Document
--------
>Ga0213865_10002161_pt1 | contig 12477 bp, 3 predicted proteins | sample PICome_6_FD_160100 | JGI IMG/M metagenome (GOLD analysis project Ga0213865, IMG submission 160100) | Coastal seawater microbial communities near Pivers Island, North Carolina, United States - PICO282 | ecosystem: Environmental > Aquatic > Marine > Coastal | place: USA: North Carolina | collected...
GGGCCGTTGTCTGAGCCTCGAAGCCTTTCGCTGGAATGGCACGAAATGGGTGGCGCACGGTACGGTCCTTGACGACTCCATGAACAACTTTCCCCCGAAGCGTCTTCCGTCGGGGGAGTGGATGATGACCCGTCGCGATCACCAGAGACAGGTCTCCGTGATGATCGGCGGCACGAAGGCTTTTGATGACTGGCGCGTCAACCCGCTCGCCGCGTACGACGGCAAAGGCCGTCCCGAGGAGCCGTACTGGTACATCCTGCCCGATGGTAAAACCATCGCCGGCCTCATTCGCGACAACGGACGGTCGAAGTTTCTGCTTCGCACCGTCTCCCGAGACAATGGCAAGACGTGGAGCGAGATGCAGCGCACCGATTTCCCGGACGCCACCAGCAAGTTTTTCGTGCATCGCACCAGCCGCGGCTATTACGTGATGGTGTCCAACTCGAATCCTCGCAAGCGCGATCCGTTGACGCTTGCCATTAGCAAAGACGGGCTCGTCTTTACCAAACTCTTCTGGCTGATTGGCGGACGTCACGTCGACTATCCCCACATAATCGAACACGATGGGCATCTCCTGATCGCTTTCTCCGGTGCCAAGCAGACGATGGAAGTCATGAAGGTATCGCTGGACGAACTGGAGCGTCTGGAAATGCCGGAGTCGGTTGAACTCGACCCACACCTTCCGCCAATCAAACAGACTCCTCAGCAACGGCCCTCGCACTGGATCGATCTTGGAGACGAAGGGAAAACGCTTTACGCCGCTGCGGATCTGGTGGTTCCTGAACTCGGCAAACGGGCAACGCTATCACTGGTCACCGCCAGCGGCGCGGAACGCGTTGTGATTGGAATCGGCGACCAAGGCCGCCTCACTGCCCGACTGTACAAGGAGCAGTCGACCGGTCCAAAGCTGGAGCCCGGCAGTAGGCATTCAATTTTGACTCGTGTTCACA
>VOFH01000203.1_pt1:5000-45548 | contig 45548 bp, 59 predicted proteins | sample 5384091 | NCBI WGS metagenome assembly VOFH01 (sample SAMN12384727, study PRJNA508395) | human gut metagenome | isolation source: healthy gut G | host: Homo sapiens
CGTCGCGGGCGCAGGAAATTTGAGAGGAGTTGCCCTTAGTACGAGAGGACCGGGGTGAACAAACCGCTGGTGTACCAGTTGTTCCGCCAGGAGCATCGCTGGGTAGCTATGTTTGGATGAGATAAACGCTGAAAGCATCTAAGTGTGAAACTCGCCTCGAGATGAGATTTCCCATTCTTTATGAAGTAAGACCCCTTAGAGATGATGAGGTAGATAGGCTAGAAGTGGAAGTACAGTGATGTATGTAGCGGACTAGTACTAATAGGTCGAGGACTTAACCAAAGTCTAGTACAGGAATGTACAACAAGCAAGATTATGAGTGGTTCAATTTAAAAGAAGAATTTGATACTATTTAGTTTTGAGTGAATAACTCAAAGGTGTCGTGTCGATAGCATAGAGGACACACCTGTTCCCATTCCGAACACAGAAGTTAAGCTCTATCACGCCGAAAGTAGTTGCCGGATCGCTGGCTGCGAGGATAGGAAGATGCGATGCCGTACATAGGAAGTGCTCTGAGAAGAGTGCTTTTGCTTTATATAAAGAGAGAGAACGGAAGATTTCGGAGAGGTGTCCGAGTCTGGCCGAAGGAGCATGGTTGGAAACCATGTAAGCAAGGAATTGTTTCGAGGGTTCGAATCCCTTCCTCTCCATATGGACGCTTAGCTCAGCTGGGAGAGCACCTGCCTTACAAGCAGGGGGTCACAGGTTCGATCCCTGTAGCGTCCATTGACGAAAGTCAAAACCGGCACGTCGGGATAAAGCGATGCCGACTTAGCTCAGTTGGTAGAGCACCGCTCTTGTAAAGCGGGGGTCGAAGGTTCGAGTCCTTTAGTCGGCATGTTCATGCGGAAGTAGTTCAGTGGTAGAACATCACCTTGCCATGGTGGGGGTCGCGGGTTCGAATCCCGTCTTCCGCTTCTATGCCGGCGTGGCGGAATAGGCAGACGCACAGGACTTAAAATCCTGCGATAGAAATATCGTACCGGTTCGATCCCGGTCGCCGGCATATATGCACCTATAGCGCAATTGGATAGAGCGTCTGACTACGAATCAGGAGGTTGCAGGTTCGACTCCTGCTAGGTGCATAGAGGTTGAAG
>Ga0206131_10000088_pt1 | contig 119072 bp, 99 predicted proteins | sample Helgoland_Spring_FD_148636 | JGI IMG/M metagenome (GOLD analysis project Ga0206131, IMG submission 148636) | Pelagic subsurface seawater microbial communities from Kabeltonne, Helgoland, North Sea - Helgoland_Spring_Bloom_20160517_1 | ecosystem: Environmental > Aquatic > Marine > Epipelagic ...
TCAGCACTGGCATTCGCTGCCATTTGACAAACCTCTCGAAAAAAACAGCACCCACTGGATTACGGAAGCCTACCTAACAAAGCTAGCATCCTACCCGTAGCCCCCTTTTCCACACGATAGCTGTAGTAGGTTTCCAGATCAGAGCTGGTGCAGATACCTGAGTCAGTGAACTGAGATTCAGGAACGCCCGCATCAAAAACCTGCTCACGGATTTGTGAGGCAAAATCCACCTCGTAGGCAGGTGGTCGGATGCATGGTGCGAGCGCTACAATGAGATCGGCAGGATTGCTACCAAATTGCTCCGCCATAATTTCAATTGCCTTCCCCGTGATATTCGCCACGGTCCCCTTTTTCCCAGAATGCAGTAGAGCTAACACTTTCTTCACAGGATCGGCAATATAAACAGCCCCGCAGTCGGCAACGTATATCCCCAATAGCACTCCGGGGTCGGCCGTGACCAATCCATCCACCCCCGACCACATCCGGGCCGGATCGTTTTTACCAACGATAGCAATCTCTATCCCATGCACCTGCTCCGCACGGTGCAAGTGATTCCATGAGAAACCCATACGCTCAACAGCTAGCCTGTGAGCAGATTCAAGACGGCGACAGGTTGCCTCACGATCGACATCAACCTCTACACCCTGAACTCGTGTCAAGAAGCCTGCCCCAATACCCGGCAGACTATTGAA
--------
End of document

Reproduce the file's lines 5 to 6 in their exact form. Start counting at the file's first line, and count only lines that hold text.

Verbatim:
>Ga0206131_10000088_pt1 | contig 119072 bp, 99 predicted proteins | sample Helgoland_Spring_FD_148636 | JGI IMG/M metagenome (GOLD analysis project Ga0206131, IMG submission 148636) | Pelagic subsurface seawater microbial communities from Kabeltonne, Helgoland, North Sea - Helgoland_Spring_Bloom_20160517_1 | ecosystem: Environmental > Aquatic > Marine > Epipelagic ...
TCAGCACTGGCATTCGCTGCCATTTGACAAACCTCTCGAAAAAAACAGCACCCACTGGATTACGGAAGCCTACCTAACAAAGCTAGCATCCTACCCGTAGCCCCCTTTTCCACACGATAGCTGTAGTAGGTTTCCAGATCAGAGCTGGTGCAGATACCTGAGTCAGTGAACTGAGATTCAGGAACGCCCGCATCAAAAACCTGCTCACGGATTTGTGAGGCAAAATCCACCTCGTAGGCAGGTGGTCGGATGCATGGTGCGAGCGCTACAATGAGATCGGCAGGATTGCTACCAAATTGCTCCGCCATAATTTCAATTGCCTTCCCCGTGATATTCGCCACGGTCCCCTTTTTCCCAGAATGCAGTAGAGCTAACACTTTCTTCACAGGATCGGCAATATAAACAGCCCCGCAGTCGGCAACGTATATCCCCAATAGCACTCCGGGGTCGGCCGTGACCAATCCATCCACCCCCGACCACATCCGGGCCGGATCGTTTTTACCAACGATAGCAATCTCTATCCCATGCACCTGCTCCGCACGGTGCAAGTGATTCCATGAGAAACCCATACGCTCAACAGCTAGCCTGTGAGCAGATTCAAGACGGCGACAGGTTGCCTCACGATCGACATCAACCTCTACACCCTGAACTCGTGTCAAGAAGCCTGCCCCAATACCCGGCAGACTATTGAA